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Airdrie faith communities adjust to COVID-19

With restrictions on gatherings due to COVID-19, Airdrie's places of worship, including Living Springs Christian Fellowship, are adjusting how they tend to their congregations' spiritual needs. Photo by Ben Sherick/Airdrie City View

Religious communities in Airdrie are taking different approaches to spiritually edify members while a state of emergency restricts their ability to meet during the global coronavirus pandemic. For many faith leaders, the pandemic constitutes uncharted waters through which they must guide their congregation.

“There was no ‘Pastoring through Pandemic’ course that we got to take in Bible college,” Kyle Toner, discipleship pastor of Living Springs Christian Fellowship, said with a chuckle.

Places of worship were initially exempt from bans on large gatherings, but on March 15 ­– a Sunday – Alberta’s Chief Medical Officer Deena Hinshaw said they would be required to adhere to the same rules as other gatherings and limited to 250 people.

Then, Premier Jason Kenney declared a public state of emergency March 17, enacting a ban on any organized gathering of more than 50 people.

Even while still exempt, local places of worship recorded a drop in attendance and began acting to limit the spread of the virus. Prior to the government imposing similar restrictions, Friday prayers at the Airdrie Mosque were adjusted so no more than 50 people could gather at one time, according to Syed Soharwardy, mosque chairperson.

Toner said Living Springs held normal services March 14 and 15, but saw a decrease of about 70 per cent at its Saturday evening service and about half of normal numbers on Sunday morning.

Grace Baptist Church took measures to avoid physical contact at its service that weekend, according to lead pastor Dr. John Harrison, which included avoiding physical contact by not shaking hands or passing around the offering plate. Attendance was slightly lower than normal, he said, with most of the church’s seniors notably absent.

Many local faith leaders described a “scramble” once the province restricted gatherings to 50 people.

“We instantly looked at live streaming as an option and fast-tracked that,” said Mary Olinyk, executive of operations with Kingdom City.

According to its website, the Roman Catholic Diocese of Calgary, which includes Airdrie, cancelled all masses until April 5. In the meantime, daily mass will be live-streamed online from St. Peter’s Catholic Church in Calgary, and an online Sunday mass is also scheduled for March 22.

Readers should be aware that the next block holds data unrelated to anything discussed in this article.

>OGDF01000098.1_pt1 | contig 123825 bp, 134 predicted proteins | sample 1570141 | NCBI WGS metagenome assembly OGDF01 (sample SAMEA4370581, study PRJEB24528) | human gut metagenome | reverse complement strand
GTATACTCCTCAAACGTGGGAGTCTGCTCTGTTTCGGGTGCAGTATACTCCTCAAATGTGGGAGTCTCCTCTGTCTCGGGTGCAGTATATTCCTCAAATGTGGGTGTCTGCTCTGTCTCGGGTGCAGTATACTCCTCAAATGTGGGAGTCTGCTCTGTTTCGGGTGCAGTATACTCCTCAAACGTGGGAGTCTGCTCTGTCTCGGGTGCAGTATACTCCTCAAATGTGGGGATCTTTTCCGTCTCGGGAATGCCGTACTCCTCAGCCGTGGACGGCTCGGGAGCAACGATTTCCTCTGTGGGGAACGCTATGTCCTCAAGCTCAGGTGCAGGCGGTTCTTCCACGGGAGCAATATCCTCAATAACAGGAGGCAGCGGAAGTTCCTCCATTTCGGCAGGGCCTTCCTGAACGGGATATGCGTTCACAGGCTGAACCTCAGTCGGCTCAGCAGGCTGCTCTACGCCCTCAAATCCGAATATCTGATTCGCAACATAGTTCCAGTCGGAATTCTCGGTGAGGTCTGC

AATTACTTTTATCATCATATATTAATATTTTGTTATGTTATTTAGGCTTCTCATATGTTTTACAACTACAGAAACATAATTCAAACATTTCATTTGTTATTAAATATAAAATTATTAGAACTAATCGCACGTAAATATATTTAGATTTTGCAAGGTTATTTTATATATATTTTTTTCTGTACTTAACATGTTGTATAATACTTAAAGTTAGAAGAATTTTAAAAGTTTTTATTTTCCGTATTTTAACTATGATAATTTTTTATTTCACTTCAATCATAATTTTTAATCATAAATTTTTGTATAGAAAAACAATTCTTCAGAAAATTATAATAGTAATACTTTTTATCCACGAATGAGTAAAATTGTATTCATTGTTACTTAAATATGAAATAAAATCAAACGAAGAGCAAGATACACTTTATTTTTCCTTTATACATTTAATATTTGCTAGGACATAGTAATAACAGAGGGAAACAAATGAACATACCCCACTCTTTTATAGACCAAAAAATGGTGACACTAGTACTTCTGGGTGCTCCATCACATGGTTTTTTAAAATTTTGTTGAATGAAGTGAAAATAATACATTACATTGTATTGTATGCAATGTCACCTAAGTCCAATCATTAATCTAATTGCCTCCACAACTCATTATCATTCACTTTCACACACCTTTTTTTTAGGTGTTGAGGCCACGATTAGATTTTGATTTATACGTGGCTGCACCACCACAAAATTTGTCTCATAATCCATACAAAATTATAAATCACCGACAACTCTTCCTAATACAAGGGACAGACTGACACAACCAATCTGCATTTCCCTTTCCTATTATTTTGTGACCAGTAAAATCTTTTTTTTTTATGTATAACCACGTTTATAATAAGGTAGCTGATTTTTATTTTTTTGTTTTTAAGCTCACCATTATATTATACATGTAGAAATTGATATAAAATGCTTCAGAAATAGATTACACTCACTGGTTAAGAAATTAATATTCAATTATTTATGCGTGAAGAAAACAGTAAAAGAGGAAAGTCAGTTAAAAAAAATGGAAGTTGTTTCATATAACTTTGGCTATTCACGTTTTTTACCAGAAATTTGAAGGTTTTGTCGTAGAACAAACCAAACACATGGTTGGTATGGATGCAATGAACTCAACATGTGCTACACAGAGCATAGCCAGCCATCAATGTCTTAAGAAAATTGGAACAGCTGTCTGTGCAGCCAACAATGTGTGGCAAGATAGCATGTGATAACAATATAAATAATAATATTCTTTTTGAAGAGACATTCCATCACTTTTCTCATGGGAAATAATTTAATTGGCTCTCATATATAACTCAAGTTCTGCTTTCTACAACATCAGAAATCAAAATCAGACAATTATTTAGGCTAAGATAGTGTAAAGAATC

Kingdom City, Olinyk said, wanted to ensure the elements of its typical services were incorporated in its live-stream, and included a sermon and worship music performed live while band members kept a distance from one another on the stage. Grace Baptist’s live online service was similar, according to Harrison.

Living Springs chose a different approach, Toner said.

“We didn’t want to just pivot and move a service online, because we felt that doesn’t engage community building,” he said. “I think a big part of church is the human connection ­– not just the message and the music that are offered for people to receive, but the connection they have with one another.”

Toner said Living Springs has used that philosophy to guide how it moves forward. As a quick response, a sermon was pre-recorded and sent to members for March 21, but going forward the church will teach using a round-table format, with one pastor leading an online discussion on a topic with other pastors and members of the congregation provide comments.

Due to its small congregation, Airdrie Mosque will continue to meet in person, Soharwardy said. The mosque has further limited its Friday prayers to gatherings of less than 40 people, and imams have been instructed to keep a safe distance between congregants, who have been asked not to touch when greeting. The mosque is also using disposable prayer mats and implementing strict sanitation practices

It remains open for daily prayers, but Soharwardy said congregants have been opting to stay home. In Islam, he said, it is common for people to pray at home and gathering for prayer, while a powerful experience, is not required.

“The most important thing is that we want to make sure that we do not spread the virus,” Soharwardy said.

According to both Harrison and Olinyk, their respective churches’ first live-stream went off with few or no problems.

“People were so happy to gather [online] and for there to be something that was normal again,” Olinyk said.

With the first hurdle of Sunday morning now addressed, many churches are now discussing how to maintain a sense of community to combat a sense of isolation as the pandemic continues. For most faith communities, this includes digital resources such as YouTube, Instagram, Facebook or email.

“We still need to think through the ways in which we connect with our people, give them hope, provide them peace and a sense that things will get better,” Harrison said.

He added, the loss of connection could produce a greater fear and panic in some people. In the midst of the uncertainty and fear, Harrison said faith communities have a role to play as beacons of hope ­­– a sentiment echoed by other faith leaders.

“I think people are craving a message of hope,” Olinyk said. “They’re craving a message of peace…and people need a reminder of what the scriptures say in this season.”

In the midst of the pandemic, Soharwardy said people of all faith backgrounds should persist in their religious practices.

“We should not abandon prayer, because prayer gives you hope,” he said. “Prayer gives you peace at heart. Prayer gives you connection with Almighty God and it makes you hopeful, and that’s very important.”

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Ben Sherick,
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